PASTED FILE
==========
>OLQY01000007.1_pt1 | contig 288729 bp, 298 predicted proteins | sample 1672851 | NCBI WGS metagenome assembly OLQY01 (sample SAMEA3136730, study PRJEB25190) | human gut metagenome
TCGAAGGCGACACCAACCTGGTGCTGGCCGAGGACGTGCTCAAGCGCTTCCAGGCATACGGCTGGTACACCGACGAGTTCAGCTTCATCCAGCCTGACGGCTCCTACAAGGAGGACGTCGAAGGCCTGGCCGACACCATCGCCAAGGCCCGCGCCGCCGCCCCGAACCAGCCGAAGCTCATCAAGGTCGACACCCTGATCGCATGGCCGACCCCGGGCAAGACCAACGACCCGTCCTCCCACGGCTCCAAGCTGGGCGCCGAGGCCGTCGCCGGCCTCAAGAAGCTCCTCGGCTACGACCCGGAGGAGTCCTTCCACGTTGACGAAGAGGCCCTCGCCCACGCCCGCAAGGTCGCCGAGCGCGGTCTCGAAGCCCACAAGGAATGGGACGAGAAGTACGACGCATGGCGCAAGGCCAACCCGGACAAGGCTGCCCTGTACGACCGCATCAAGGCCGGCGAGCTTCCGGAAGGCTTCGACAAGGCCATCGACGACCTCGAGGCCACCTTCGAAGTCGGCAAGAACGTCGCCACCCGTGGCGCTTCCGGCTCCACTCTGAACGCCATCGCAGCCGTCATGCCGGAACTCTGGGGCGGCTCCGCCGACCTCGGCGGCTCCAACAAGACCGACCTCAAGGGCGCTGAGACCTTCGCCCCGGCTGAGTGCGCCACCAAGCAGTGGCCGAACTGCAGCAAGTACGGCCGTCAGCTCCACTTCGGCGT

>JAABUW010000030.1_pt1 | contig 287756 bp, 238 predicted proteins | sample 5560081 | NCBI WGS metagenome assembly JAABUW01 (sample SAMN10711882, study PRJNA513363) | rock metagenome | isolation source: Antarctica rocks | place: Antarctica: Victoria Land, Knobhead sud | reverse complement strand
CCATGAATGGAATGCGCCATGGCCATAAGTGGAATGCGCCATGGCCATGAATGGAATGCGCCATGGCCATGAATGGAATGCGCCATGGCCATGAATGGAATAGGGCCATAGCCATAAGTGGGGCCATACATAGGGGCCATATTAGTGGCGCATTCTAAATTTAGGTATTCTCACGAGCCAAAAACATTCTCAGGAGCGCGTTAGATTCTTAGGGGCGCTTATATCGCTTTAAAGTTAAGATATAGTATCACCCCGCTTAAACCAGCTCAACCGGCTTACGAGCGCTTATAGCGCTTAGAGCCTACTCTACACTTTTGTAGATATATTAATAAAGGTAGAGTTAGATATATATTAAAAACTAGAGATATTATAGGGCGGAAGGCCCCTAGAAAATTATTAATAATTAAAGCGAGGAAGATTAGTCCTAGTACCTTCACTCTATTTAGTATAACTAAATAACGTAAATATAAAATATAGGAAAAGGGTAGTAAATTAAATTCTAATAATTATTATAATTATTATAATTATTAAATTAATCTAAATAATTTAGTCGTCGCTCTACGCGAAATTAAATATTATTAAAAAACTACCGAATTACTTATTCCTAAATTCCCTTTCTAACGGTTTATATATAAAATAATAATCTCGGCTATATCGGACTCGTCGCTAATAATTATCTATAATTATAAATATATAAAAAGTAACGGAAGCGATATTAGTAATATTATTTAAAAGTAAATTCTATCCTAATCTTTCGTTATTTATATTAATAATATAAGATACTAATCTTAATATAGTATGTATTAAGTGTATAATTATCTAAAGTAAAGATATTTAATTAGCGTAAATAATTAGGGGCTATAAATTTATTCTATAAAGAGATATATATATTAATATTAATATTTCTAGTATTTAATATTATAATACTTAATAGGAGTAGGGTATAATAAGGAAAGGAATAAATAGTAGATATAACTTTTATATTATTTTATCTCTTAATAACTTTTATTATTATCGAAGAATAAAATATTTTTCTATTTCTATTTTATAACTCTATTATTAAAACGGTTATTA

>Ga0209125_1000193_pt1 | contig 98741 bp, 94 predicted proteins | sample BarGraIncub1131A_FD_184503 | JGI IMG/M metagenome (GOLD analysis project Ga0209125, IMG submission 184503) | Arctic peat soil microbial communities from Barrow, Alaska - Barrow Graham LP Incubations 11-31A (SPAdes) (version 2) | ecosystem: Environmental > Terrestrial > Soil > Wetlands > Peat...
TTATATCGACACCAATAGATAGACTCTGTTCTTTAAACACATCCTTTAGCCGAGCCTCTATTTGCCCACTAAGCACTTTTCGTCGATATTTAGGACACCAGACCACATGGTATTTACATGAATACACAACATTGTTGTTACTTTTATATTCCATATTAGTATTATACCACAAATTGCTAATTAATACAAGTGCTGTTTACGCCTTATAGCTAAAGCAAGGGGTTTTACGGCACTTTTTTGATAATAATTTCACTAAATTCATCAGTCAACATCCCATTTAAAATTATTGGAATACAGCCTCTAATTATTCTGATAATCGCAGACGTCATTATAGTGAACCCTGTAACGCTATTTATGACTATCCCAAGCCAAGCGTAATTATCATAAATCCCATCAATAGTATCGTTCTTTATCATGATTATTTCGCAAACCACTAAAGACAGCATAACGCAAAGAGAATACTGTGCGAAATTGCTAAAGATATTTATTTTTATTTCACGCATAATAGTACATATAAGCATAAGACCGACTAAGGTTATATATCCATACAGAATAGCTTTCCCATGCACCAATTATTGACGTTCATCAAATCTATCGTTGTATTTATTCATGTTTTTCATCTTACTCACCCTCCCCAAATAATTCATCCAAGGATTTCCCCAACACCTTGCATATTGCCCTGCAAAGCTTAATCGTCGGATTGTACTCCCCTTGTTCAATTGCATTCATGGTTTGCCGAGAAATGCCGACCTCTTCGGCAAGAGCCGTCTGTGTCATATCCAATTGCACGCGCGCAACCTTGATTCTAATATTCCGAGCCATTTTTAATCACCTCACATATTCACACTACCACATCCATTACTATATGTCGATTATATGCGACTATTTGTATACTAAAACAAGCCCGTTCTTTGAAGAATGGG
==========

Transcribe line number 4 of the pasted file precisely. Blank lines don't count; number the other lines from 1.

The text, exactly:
CCATGAATGGAATGCGCCATGGCCATAAGTGGAATGCGCCATGGCCATGAATGGAATGCGCCATGGCCATGAATGGAATGCGCCATGGCCATGAATGGAATAGGGCCATAGCCATAAGTGGGGCCATACATAGGGGCCATATTAGTGGCGCATTCTAAATTTAGGTATTCTCACGAGCCAAAAACATTCTCAGGAGCGCGTTAGATTCTTAGGGGCGCTTATATCGCTTTAAAGTTAAGATATAGTATCACCCCGCTTAAACCAGCTCAACCGGCTTACGAGCGCTTATAGCGCTTAGAGCCTACTCTACACTTTTGTAGATATATTAATAAAGGTAGAGTTAGATATATATTAAAAACTAGAGATATTATAGGGCGGAAGGCCCCTAGAAAATTATTAATAATTAAAGCGAGGAAGATTAGTCCTAGTACCTTCACTCTATTTAGTATAACTAAATAACGTAAATATAAAATATAGGAAAAGGGTAGTAAATTAAATTCTAATAATTATTATAATTATTATAATTATTAAATTAATCTAAATAATTTAGTCGTCGCTCTACGCGAAATTAAATATTATTAAAAAACTACCGAATTACTTATTCCTAAATTCCCTTTCTAACGGTTTATATATAAAATAATAATCTCGGCTATATCGGACTCGTCGCTAATAATTATCTATAATTATAAATATATAAAAAGTAACGGAAGCGATATTAGTAATATTATTTAAAAGTAAATTCTATCCTAATCTTTCGTTATTTATATTAATAATATAAGATACTAATCTTAATATAGTATGTATTAAGTGTATAATTATCTAAAGTAAAGATATTTAATTAGCGTAAATAATTAGGGGCTATAAATTTATTCTATAAAGAGATATATATATTAATATTAATATTTCTAGTATTTAATATTATAATACTTAATAGGAGTAGGGTATAATAAGGAAAGGAATAAATAGTAGATATAACTTTTATATTATTTTATCTCTTAATAACTTTTATTATTATCGAAGAATAAAATATTTTTCTATTTCTATTTTATAACTCTATTATTAAAACGGTTATTA